High Infection Risk in Kids with RA

Juvenile rheumatoid arthritis patients have higher rates of bacterial infection

/ Author:  / Reviewed by: Joseph V. Madia, MD

(RxWiki News) For many children with rheumatoid arthritis, drug treatment is one of the few ways to stop the pain. Some of these medications, however, may be raising patients' risk of infection.

Children with juvenile rheumatoid arthritis may have a higher risk of bacterial infection, compared to children without rheumatoid arthritis. The risk of infection may be even higher for patients taking steroids.

"Ask your child's doctor about the side effects of arthritis drugs."

Drugs like Rheumatrex (methotrexate), Trexall (methotrexate), TNF inhibitors, and steroids are commonly used to treat children with rheumatoid arthritis. Yet, researchers are still unclear about how these drugs influence the risk of infection.

For this reason, Timothy Beukelman, M.D., M.S.C.E., of the University of Alabama at Birmingham, and his research team compared the rates of bacterial infection in children with and without juvenile rheumatoid arthritis.

Juvenile rheumatoid arthritis is an inflammatory disease that causes pain, swelling, and stiffness around the joints. Over time, it can lead to disability. According to the American College of Rheumatology, nearly 300,000 American children suffer from the disease.

From their study, Dr. Beukelman and colleagues found that patients who were not taking methotrexate or TNF inhibitors were two times more likely to be hospitalized for bacterial infection compared to children without arthritis.

According to Dr. Beukelman, this finding may imply that characteristics of inflammatory arthritis may put children at risk of infection, no matter the drugs they are taking.

"This finding suggests the inflammatory or autoimmune process may predispose children to infection regardless of therapy," he says.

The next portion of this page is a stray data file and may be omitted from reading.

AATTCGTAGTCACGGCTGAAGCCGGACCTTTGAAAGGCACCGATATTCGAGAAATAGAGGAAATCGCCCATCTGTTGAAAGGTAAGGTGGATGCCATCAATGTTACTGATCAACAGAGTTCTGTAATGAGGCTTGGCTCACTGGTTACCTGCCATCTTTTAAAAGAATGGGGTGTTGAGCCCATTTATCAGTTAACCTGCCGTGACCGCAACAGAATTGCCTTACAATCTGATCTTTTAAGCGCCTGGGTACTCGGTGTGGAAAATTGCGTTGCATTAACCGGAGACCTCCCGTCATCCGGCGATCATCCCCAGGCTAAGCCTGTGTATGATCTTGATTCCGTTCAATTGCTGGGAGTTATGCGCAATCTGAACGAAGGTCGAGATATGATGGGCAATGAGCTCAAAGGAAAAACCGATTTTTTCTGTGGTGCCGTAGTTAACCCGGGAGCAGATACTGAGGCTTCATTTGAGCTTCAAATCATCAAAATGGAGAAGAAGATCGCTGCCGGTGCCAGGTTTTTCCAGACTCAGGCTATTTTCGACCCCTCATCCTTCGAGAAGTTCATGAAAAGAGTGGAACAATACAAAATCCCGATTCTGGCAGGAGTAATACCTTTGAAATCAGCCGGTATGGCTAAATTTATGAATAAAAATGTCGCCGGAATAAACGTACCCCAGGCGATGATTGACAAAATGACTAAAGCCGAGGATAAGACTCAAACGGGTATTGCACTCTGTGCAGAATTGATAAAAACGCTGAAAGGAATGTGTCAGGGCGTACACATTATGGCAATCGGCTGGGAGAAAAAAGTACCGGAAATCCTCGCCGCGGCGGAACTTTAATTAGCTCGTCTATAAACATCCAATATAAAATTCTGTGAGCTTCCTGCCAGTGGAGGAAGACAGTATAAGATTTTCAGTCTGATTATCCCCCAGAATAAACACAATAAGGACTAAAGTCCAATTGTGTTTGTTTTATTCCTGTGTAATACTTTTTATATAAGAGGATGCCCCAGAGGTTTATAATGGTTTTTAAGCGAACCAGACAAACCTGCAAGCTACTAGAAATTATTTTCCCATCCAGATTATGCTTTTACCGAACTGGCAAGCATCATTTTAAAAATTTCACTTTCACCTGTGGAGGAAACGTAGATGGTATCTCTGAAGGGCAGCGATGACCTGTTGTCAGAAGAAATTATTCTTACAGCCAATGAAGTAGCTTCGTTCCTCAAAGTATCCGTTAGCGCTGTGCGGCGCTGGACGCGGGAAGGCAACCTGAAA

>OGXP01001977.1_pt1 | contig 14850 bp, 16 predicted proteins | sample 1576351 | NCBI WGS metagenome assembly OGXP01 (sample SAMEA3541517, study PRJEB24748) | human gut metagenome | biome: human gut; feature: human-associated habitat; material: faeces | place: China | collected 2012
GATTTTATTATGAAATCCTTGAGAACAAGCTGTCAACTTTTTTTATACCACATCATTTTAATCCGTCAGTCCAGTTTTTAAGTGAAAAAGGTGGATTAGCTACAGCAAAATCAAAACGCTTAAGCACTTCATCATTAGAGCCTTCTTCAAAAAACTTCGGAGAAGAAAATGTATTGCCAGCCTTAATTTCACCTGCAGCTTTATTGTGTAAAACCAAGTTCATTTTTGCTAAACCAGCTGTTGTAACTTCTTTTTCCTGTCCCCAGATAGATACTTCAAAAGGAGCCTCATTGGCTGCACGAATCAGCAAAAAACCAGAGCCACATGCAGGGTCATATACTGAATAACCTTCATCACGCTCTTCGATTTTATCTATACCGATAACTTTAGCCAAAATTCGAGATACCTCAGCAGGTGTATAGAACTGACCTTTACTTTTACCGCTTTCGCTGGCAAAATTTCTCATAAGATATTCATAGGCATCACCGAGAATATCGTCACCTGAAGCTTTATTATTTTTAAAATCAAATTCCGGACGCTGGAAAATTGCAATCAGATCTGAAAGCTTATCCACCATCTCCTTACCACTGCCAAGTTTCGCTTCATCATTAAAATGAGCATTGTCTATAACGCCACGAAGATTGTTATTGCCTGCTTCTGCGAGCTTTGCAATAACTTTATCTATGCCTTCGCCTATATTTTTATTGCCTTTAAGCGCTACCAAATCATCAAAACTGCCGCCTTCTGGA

The researchers also found that arthritis patients taking high doses of steroids (at least 10 mg of prednisone per day) had more than twice the risk of infection compared patients not taking steroids.

"A steroid-sparing treatment strategy may reduce the risk of serious infection in children with [juvenile rheumatoid arthritis]," Dr. Beukelman concludes.

For their study, the researchers looked at Medicaid data from 2000 to 2005. They identified 8,479 children with juvenile rheumatoid arthritis. About 360,500 children with ADHD were used as a comparison group.

In order to treat their disease, 42 percent of juvenile rheumatoid arthritis patients used methotrexate and 17 percent used TNF inhibitors.

Support for this observational study came from grants from the Agency for Healthcare Research and Quality (AHRQ), the Food and Drug Administration (FDA), the U.S. Department of Health and Human Services (DHHS), and the National Institutes of Health (NIH).

The study is published in Arthritis & Rheumatism.

Reviewed by: 
Review Date: 
May 2, 2012
Last Updated:
June 6, 2012